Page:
Asa Hutchinson would politely decline my help if he were given a choice, and because he holds a tiny lead in the governor’s race he may not need it, but it is one of the encyclopedic services a columnist ought to provide.

Here is Hutchinson’s dilemma: His case against Mike Ross is chiefly that the president and a Democratic Congress enacted the despised “Obamacare,” a.k.a. the Affordable Care Act, while Ross was a member, although Ross voted against its passage and sided with Republicans afterward on repealing it even while occasionally acting like the insurance reform was not altogether a bad thing. But on the only part of Obamacare that has had a big impact in Arkansas, Hutchinson steadfastly refuses to take a stand. That is “the private option,” the euphemism that masks the fact that expanding Medicaid to insure poor childless adults is a central feature of Obamacare.


If he were forced to take a stand Hutchins on would have to say that he would keep the Medicaid expansion because scrapping it would wreck the state budget, end medical coverage for more than 200,000 of the state’s neediest citizens, imperil community hospitals, disappoint doctors who have begun to accept poor adults as patients because they now can pay, and end a big economic stimulus for businesses in every community. But openly embracing Obamacare like that could stifle his campaign to characterize Ross as a pawn of the evil people who saddled Arkansas with Obamacare.

Ross promises to keep the private option and hammers Hutchinson for his fence-straddling. Ross’s boldness could be riskier than Hutchinson’s quailing because while 40 percent of Arkansans already have enjoyed the benefits of the Affordable Care Act and few, if any, suffered any discernible harm, Obamacare is still a word that strikes fear in most people’s hearts.


Hutchinson must have discovered that the hardest thing about running for office is to get elected without proving that you are unworthy of it or without rendering governance impossible once you get the reins. Courage is a virtue and faintheartedness a weakness, but sometimes it’s the only thing that keeps you in the game.

Here’s my assist to the Hutchinson campaign. He can’t tell you that he would keep insuring all those poor working people, but I can. That is what will happen and the private option will continue in virtually its present form long after either he or Ross takes office. And it doesn’t matter if the Tea Party folks get 26 of the 100 House members or nine of the 35 senators in the fall election. They won’t stop Medicaid.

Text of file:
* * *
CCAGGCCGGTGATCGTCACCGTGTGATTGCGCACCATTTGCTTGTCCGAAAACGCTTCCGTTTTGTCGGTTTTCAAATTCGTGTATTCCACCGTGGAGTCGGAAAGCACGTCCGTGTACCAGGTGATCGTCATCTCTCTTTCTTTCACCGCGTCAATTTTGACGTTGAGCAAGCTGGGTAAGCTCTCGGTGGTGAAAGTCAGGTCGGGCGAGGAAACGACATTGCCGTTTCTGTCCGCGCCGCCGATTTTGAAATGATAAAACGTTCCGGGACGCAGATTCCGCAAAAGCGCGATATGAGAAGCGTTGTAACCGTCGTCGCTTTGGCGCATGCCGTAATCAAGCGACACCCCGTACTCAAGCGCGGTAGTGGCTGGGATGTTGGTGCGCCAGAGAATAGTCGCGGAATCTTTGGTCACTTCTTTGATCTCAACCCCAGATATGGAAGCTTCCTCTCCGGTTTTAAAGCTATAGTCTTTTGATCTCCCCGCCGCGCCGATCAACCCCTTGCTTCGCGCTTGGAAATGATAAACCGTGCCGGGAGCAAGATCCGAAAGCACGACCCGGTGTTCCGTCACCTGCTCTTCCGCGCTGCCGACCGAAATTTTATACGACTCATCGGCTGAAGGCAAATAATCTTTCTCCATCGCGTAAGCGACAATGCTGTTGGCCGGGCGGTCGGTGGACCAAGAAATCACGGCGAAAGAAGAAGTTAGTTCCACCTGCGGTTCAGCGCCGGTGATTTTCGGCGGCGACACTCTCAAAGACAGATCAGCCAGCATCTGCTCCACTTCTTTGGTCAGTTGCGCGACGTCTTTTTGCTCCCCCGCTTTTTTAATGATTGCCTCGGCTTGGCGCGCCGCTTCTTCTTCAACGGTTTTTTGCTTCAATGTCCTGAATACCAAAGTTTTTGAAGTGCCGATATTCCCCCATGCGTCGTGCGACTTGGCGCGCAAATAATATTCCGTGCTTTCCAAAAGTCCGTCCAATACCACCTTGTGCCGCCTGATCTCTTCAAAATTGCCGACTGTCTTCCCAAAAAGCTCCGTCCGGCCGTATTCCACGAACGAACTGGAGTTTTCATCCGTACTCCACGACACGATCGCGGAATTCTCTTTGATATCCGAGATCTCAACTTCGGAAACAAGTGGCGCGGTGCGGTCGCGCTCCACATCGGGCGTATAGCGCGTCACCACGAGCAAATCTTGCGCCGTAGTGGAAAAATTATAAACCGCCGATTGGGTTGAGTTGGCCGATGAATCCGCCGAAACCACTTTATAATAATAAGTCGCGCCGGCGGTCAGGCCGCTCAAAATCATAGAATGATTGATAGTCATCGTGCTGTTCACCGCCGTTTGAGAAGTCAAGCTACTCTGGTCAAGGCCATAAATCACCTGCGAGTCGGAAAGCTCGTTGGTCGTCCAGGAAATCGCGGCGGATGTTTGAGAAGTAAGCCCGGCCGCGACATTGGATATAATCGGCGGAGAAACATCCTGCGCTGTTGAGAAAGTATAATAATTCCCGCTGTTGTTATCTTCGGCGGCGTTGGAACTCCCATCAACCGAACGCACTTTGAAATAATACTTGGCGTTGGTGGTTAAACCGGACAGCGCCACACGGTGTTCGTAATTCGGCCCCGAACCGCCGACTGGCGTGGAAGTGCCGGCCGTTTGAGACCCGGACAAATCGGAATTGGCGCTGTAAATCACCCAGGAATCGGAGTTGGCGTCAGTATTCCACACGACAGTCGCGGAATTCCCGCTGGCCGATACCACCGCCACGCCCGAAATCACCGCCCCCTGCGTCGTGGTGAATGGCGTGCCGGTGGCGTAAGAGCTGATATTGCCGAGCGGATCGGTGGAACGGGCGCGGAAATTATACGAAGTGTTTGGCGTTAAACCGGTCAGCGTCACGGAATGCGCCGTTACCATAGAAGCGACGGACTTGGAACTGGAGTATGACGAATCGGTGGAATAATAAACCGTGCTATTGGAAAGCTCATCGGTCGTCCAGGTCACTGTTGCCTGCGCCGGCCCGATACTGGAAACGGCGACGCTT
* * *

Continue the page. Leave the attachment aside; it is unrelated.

So if that’s your hang-up, move on. If Hutchinson keeps fudging until election day, let him be. See what else he and Mike Ross have to say because the private option is settled.

Why am I so certain?

If the state scraps the private option, it will have to once again shoulder Medicaid costs that were shifted to Washington last winter as part of the Obamacare bargain with the states. After seeing the big budget savings from the Obamacare shift, the legislature decided it could cut taxes last year. Hutchinson and Ross both promise more tax cuts next year, but ending the private option would make that as fiscally reckless as it proved to be in Kansas.

A total of 185,000 persons have enrolled in expanded Medicaid and another 40,000 have bought insurance in the Obamacare exchange — together nearly half of all the previously uninsured citizens in Arkansas. When the new governor takes office, some 215,000 will be enrolled in expanded Medicaid alone. Will Hutchinson and, indeed, most Republican legislators want to end medical coverage for so many of their neighbors and constituents? It was an easy vote for some Republicans last year because they viewed Medicaid, except for nursing home care, as welfare for all those black people in the Delta and south-central Arkansas. But they are learning that it is mostly a program for white working people and their children.


Compare the private option enrollment in the six prosperous counties of the northwest corner (Benton, Washington, Crawford, Boone, Carroll and Madison) with enrollment in the 11 counties down the length of the Delta. The black ratio in the mountain counties ranges from a high of 3 percent in Washington County to two-tenths of 1 percent in four of them. Most of the Delta counties are higher than 50 percent with only Craighead (13 percent) and Poinsett (7.2 percent) having relatively small African-American cohorts.

But by July 1 the six northwest counties had enrolled 27,213 in the private option and the vast Delta region almost the same number, 27,871. The handful of northwest legislators who fought the private option last year and in February may take another reading.

And a fourth of the members of one or the other house can’t kill it by voting against the appropriation, if the governor and legislative leaders don’t want them to. An appropriation of federal money needs only a majority. Also, the Arkansas Supreme Court has held that once you create a program or an entitlement the mere failure of the legislature to pass an appropriation doesn’t kill it.

So let Asa be Asa, a fence straddler, and see what else he has to offer.